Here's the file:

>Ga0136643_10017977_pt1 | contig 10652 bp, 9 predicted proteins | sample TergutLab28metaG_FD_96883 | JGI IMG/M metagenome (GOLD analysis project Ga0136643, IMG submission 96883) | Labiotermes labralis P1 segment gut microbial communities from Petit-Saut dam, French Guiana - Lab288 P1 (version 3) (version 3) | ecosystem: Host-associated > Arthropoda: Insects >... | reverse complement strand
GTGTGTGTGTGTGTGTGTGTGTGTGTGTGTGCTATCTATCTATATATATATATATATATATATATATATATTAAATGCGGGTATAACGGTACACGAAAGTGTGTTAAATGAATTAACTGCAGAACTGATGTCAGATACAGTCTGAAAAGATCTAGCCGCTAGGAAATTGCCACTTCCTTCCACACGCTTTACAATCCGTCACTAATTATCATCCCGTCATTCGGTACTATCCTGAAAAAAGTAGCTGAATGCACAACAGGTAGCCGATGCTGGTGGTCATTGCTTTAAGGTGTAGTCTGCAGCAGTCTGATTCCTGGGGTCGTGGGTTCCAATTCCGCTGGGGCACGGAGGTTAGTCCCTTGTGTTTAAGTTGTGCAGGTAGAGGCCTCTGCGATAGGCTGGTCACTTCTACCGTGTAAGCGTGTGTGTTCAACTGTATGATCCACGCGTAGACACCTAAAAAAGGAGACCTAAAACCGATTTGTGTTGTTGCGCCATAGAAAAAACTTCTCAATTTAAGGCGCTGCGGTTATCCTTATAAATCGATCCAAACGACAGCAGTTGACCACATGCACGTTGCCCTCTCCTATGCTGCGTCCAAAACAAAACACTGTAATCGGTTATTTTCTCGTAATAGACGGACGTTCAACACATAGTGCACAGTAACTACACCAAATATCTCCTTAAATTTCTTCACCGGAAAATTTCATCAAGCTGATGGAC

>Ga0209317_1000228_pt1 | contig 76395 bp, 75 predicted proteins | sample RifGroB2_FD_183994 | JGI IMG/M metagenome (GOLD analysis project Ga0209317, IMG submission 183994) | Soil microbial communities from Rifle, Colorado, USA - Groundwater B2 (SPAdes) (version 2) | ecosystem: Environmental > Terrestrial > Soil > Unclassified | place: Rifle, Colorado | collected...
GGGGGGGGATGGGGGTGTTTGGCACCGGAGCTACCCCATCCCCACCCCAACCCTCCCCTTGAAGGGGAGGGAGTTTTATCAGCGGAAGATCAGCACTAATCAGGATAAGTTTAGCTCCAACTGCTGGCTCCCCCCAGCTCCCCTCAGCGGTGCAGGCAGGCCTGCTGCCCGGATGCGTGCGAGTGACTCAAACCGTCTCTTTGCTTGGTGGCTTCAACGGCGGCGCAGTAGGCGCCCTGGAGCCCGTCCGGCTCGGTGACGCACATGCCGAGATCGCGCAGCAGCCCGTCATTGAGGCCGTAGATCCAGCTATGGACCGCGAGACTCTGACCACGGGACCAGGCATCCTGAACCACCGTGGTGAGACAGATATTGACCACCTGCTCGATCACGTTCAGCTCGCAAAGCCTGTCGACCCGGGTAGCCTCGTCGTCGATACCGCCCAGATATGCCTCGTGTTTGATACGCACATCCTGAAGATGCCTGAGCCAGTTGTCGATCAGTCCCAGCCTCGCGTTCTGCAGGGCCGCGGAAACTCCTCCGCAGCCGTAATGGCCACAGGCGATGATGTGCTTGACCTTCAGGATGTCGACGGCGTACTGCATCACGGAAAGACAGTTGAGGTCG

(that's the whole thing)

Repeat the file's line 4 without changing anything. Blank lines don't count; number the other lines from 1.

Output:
GGGGGGGGATGGGGGTGTTTGGCACCGGAGCTACCCCATCCCCACCCCAACCCTCCCCTTGAAGGGGAGGGAGTTTTATCAGCGGAAGATCAGCACTAATCAGGATAAGTTTAGCTCCAACTGCTGGCTCCCCCCAGCTCCCCTCAGCGGTGCAGGCAGGCCTGCTGCCCGGATGCGTGCGAGTGACTCAAACCGTCTCTTTGCTTGGTGGCTTCAACGGCGGCGCAGTAGGCGCCCTGGAGCCCGTCCGGCTCGGTGACGCACATGCCGAGATCGCGCAGCAGCCCGTCATTGAGGCCGTAGATCCAGCTATGGACCGCGAGACTCTGACCACGGGACCAGGCATCCTGAACCACCGTGGTGAGACAGATATTGACCACCTGCTCGATCACGTTCAGCTCGCAAAGCCTGTCGACCCGGGTAGCCTCGTCGTCGATACCGCCCAGATATGCCTCGTGTTTGATACGCACATCCTGAAGATGCCTGAGCCAGTTGTCGATCAGTCCCAGCCTCGCGTTCTGCAGGGCCGCGGAAACTCCTCCGCAGCCGTAATGGCCACAGGCGATGATGTGCTTGACCTTCAGGATGTCGACGGCGTACTGCATCACGGAAAGACAGTTGAGGTCG